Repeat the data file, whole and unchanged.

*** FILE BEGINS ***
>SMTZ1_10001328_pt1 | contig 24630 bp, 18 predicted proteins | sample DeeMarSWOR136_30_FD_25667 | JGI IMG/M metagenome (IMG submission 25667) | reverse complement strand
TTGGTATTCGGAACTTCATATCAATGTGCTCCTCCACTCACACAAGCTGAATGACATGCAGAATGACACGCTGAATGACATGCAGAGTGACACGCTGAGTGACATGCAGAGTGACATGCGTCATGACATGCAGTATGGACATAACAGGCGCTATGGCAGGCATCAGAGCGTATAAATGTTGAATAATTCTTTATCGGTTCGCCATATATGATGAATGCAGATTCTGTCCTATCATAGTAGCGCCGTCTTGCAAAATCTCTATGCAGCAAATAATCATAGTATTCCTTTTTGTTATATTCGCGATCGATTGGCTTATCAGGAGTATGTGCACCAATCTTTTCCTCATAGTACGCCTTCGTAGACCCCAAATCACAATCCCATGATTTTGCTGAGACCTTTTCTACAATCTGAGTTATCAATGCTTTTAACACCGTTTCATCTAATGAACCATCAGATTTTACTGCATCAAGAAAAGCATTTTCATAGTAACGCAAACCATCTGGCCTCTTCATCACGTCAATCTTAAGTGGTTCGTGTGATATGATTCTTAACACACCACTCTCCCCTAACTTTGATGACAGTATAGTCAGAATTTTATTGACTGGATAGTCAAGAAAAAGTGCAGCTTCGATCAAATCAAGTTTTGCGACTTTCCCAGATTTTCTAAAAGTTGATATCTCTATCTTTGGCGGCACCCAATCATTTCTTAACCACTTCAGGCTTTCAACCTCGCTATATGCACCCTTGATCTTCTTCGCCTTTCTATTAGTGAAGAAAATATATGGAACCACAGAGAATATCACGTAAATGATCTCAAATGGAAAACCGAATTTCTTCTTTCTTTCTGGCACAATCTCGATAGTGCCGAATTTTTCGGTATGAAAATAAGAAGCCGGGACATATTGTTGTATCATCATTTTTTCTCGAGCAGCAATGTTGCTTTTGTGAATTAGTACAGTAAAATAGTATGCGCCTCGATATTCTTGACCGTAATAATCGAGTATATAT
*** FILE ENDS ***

>SMTZ1_10001328_pt1 | contig 24630 bp, 18 predicted proteins | sample DeeMarSWOR136_30_FD_25667 | JGI IMG/M metagenome (IMG submission 25667) | reverse complement strand
TTGGTATTCGGAACTTCATATCAATGTGCTCCTCCACTCACACAAGCTGAATGACATGCAGAATGACACGCTGAATGACATGCAGAGTGACACGCTGAGTGACATGCAGAGTGACATGCGTCATGACATGCAGTATGGACATAACAGGCGCTATGGCAGGCATCAGAGCGTATAAATGTTGAATAATTCTTTATCGGTTCGCCATATATGATGAATGCAGATTCTGTCCTATCATAGTAGCGCCGTCTTGCAAAATCTCTATGCAGCAAATAATCATAGTATTCCTTTTTGTTATATTCGCGATCGATTGGCTTATCAGGAGTATGTGCACCAATCTTTTCCTCATAGTACGCCTTCGTAGACCCCAAATCACAATCCCATGATTTTGCTGAGACCTTTTCTACAATCTGAGTTATCAATGCTTTTAACACCGTTTCATCTAATGAACCATCAGATTTTACTGCATCAAGAAAAGCATTTTCATAGTAACGCAAACCATCTGGCCTCTTCATCACGTCAATCTTAAGTGGTTCGTGTGATATGATTCTTAACACACCACTCTCCCCTAACTTTGATGACAGTATAGTCAGAATTTTATTGACTGGATAGTCAAGAAAAAGTGCAGCTTCGATCAAATCAAGTTTTGCGACTTTCCCAGATTTTCTAAAAGTTGATATCTCTATCTTTGGCGGCACCCAATCATTTCTTAACCACTTCAGGCTTTCAACCTCGCTATATGCACCCTTGATCTTCTTCGCCTTTCTATTAGTGAAGAAAATATATGGAACCACAGAGAATATCACGTAAATGATCTCAAATGGAAAACCGAATTTCTTCTTTCTTTCTGGCACAATCTCGATAGTGCCGAATTTTTCGGTATGAAAATAAGAAGCCGGGACATATTGTTGTATCATCATTTTTTCTCGAGCAGCAATGTTGCTTTTGTGAATTAGTACAGTAAAATAGTATGCGCCTCGATATTCTTGACCGTAATAATCGAGTATATAT